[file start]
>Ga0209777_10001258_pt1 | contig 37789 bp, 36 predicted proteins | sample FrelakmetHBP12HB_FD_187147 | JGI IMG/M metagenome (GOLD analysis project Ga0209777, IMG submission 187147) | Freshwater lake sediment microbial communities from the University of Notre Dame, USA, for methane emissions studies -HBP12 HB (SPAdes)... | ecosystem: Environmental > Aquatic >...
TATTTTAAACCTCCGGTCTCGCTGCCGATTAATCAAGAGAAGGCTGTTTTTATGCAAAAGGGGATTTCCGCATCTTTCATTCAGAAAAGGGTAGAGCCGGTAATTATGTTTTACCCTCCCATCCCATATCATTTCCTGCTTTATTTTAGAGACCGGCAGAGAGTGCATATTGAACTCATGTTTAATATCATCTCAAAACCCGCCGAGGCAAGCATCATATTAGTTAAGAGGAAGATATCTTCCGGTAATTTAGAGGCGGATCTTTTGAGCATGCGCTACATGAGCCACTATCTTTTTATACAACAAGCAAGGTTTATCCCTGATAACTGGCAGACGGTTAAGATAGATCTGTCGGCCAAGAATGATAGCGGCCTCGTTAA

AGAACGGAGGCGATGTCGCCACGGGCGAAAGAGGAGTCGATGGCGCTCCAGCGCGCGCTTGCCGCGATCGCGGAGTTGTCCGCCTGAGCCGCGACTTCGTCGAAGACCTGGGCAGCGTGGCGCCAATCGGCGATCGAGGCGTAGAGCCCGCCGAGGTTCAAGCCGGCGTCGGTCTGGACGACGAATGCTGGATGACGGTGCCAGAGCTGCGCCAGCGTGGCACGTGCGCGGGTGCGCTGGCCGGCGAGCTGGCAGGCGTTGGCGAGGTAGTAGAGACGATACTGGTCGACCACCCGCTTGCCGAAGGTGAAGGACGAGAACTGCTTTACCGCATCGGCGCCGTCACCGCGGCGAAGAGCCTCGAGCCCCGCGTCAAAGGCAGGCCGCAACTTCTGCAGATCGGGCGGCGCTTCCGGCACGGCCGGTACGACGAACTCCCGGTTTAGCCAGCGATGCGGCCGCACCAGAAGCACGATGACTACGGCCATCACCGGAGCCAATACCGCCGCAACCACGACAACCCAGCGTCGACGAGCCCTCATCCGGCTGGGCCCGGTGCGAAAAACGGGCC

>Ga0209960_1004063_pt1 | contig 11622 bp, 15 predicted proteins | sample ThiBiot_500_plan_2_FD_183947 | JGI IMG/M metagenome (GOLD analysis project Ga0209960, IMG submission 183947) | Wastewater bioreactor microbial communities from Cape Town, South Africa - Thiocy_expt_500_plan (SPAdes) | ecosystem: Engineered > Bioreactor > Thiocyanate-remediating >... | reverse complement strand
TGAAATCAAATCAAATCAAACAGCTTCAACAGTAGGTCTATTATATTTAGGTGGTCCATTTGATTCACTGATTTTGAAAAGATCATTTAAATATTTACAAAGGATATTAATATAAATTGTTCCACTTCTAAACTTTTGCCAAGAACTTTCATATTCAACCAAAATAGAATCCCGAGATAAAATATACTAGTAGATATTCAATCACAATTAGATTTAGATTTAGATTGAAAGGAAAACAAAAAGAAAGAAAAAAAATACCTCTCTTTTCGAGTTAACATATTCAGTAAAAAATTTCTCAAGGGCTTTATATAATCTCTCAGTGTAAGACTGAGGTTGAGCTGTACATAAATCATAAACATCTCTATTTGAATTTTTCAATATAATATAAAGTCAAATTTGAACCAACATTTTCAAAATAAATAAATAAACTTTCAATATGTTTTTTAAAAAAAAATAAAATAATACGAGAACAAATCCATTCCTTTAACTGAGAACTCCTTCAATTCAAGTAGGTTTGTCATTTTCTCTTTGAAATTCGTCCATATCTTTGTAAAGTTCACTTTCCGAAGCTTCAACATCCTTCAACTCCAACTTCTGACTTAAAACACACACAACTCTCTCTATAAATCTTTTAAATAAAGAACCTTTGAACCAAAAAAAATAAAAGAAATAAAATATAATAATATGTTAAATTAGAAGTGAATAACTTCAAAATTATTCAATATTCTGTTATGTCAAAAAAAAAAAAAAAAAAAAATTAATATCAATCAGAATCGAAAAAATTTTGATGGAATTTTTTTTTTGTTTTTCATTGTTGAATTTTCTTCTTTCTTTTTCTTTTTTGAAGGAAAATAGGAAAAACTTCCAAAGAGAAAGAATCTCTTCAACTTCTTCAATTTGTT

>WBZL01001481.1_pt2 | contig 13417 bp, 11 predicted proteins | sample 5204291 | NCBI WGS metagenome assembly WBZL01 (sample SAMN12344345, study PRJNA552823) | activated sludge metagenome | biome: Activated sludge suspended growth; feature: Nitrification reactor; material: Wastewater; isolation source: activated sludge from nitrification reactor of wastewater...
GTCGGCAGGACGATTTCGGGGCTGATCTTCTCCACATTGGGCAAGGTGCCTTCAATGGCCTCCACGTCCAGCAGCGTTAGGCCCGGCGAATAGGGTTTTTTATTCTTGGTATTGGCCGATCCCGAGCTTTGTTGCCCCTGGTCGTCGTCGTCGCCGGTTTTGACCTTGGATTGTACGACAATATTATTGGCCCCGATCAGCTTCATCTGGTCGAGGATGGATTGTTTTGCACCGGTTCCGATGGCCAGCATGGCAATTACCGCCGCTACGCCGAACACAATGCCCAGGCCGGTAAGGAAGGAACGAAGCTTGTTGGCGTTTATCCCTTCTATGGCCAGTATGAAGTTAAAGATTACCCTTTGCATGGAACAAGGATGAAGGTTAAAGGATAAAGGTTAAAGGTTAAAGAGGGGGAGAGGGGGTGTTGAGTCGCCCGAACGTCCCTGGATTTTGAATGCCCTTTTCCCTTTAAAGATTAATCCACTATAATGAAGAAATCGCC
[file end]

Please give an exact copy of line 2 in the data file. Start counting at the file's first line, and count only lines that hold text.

TATTTTAAACCTCCGGTCTCGCTGCCGATTAATCAAGAGAAGGCTGTTTTTATGCAAAAGGGGATTTCCGCATCTTTCATTCAGAAAAGGGTAGAGCCGGTAATTATGTTTTACCCTCCCATCCCATATCATTTCCTGCTTTATTTTAGAGACCGGCAGAGAGTGCATATTGAACTCATGTTTAATATCATCTCAAAACCCGCCGAGGCAAGCATCATATTAGTTAAGAGGAAGATATCTTCCGGTAATTTAGAGGCGGATCTTTTGAGCATGCGCTACATGAGCCACTATCTTTTTATACAACAAGCAAGGTTTATCCCTGATAACTGGCAGACGGTTAAGATAGATCTGTCGGCCAAGAATGATAGCGGCCTCGTTAA